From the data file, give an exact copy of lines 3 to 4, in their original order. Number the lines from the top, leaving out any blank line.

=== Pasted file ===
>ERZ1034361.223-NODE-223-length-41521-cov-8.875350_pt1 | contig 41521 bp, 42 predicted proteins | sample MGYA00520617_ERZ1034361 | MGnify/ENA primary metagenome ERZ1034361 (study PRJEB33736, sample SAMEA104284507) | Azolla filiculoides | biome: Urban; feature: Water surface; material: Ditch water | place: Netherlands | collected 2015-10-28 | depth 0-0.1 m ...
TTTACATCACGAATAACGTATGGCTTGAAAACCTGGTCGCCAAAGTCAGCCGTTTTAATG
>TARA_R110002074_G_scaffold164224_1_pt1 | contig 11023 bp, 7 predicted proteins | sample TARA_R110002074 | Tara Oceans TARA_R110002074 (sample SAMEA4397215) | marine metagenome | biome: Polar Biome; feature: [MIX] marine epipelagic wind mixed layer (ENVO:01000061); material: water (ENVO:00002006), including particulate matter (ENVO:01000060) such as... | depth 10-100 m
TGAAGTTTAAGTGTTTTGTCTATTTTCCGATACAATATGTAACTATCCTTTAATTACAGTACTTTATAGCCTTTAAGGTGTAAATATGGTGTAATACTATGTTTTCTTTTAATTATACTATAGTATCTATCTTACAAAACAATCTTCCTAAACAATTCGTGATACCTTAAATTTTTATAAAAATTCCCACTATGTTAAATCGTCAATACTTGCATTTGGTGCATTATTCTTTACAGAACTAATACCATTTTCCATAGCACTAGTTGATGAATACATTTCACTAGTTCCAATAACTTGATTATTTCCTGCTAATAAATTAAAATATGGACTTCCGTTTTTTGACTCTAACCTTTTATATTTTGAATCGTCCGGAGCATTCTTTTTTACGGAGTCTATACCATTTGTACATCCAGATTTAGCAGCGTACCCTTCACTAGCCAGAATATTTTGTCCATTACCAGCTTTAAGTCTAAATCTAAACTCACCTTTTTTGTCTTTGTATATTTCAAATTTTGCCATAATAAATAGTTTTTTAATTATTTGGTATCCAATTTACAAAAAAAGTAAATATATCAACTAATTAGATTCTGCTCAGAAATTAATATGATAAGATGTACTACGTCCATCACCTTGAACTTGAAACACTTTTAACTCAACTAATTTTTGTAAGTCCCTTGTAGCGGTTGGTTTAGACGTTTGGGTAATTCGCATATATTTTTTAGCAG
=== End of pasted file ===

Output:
>TARA_R110002074_G_scaffold164224_1_pt1 | contig 11023 bp, 7 predicted proteins | sample TARA_R110002074 | Tara Oceans TARA_R110002074 (sample SAMEA4397215) | marine metagenome | biome: Polar Biome; feature: [MIX] marine epipelagic wind mixed layer (ENVO:01000061); material: water (ENVO:00002006), including particulate matter (ENVO:01000060) such as... | depth 10-100 m
TGAAGTTTAAGTGTTTTGTCTATTTTCCGATACAATATGTAACTATCCTTTAATTACAGTACTTTATAGCCTTTAAGGTGTAAATATGGTGTAATACTATGTTTTCTTTTAATTATACTATAGTATCTATCTTACAAAACAATCTTCCTAAACAATTCGTGATACCTTAAATTTTTATAAAAATTCCCACTATGTTAAATCGTCAATACTTGCATTTGGTGCATTATTCTTTACAGAACTAATACCATTTTCCATAGCACTAGTTGATGAATACATTTCACTAGTTCCAATAACTTGATTATTTCCTGCTAATAAATTAAAATATGGACTTCCGTTTTTTGACTCTAACCTTTTATATTTTGAATCGTCCGGAGCATTCTTTTTTACGGAGTCTATACCATTTGTACATCCAGATTTAGCAGCGTACCCTTCACTAGCCAGAATATTTTGTCCATTACCAGCTTTAAGTCTAAATCTAAACTCACCTTTTTTGTCTTTGTATATTTCAAATTTTGCCATAATAAATAGTTTTTTAATTATTTGGTATCCAATTTACAAAAAAAGTAAATATATCAACTAATTAGATTCTGCTCAGAAATTAATATGATAAGATGTACTACGTCCATCACCTTGAACTTGAAACACTTTTAACTCAACTAATTTTTGTAAGTCCCTTGTAGCGGTTGGTTTAGACGTTTGGGTAATTCGCATATATTTTTTAGCAG